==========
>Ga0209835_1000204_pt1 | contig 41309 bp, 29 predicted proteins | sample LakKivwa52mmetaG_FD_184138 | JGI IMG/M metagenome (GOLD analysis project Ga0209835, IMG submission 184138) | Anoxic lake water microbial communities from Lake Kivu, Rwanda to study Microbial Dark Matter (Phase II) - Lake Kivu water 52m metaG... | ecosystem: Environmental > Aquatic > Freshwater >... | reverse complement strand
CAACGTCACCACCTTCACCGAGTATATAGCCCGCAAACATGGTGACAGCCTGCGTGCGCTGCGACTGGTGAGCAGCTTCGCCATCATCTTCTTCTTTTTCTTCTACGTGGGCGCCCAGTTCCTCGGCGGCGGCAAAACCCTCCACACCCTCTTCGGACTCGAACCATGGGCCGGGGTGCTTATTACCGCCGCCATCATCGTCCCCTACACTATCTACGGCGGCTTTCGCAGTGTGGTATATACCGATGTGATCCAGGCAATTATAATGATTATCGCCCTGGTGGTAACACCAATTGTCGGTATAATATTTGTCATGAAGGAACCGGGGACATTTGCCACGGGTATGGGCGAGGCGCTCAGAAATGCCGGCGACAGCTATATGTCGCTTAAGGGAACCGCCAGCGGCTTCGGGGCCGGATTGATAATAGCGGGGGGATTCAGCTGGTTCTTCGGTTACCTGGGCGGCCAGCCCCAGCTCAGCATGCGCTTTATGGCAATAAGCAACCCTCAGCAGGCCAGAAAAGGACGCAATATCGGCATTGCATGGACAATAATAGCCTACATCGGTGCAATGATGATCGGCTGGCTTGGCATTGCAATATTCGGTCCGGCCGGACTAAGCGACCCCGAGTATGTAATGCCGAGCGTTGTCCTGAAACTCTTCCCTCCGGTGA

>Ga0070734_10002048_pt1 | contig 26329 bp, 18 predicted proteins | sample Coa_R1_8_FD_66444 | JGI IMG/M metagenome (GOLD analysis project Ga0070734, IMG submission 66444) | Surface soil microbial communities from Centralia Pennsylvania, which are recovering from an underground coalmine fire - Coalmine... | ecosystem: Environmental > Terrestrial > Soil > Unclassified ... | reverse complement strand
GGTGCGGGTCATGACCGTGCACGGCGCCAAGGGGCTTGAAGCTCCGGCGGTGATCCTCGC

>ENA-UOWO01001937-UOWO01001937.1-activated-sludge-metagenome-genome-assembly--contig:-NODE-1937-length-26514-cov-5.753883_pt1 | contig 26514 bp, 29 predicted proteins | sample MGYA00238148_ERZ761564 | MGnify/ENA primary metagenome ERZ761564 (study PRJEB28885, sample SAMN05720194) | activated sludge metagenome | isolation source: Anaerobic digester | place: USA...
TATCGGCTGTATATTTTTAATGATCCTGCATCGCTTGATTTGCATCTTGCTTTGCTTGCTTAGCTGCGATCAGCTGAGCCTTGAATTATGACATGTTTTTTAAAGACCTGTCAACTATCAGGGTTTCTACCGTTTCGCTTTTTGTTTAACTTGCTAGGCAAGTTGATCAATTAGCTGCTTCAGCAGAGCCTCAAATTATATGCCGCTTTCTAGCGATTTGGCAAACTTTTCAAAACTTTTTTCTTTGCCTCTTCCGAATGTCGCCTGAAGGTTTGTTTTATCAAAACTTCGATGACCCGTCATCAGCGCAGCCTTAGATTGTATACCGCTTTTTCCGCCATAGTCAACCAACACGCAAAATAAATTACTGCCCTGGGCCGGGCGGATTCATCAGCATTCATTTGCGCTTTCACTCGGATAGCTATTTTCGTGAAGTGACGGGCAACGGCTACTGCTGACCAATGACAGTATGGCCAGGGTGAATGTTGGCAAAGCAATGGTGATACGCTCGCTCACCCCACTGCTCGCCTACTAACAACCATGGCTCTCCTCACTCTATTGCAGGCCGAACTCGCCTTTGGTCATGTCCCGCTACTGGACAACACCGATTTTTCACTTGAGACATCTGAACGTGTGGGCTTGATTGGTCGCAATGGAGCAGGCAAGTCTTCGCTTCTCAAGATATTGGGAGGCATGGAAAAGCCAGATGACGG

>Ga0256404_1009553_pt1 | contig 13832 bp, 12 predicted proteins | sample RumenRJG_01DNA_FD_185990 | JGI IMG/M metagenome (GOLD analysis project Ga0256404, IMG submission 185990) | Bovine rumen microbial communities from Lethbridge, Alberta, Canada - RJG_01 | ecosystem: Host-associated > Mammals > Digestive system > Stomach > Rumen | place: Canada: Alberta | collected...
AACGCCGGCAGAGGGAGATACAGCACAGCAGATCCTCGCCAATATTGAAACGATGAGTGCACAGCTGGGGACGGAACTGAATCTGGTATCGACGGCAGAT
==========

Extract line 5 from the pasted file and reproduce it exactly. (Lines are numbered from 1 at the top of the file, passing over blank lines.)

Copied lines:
>ENA-UOWO01001937-UOWO01001937.1-activated-sludge-metagenome-genome-assembly--contig:-NODE-1937-length-26514-cov-5.753883_pt1 | contig 26514 bp, 29 predicted proteins | sample MGYA00238148_ERZ761564 | MGnify/ENA primary metagenome ERZ761564 (study PRJEB28885, sample SAMN05720194) | activated sludge metagenome | isolation source: Anaerobic digester | place: USA...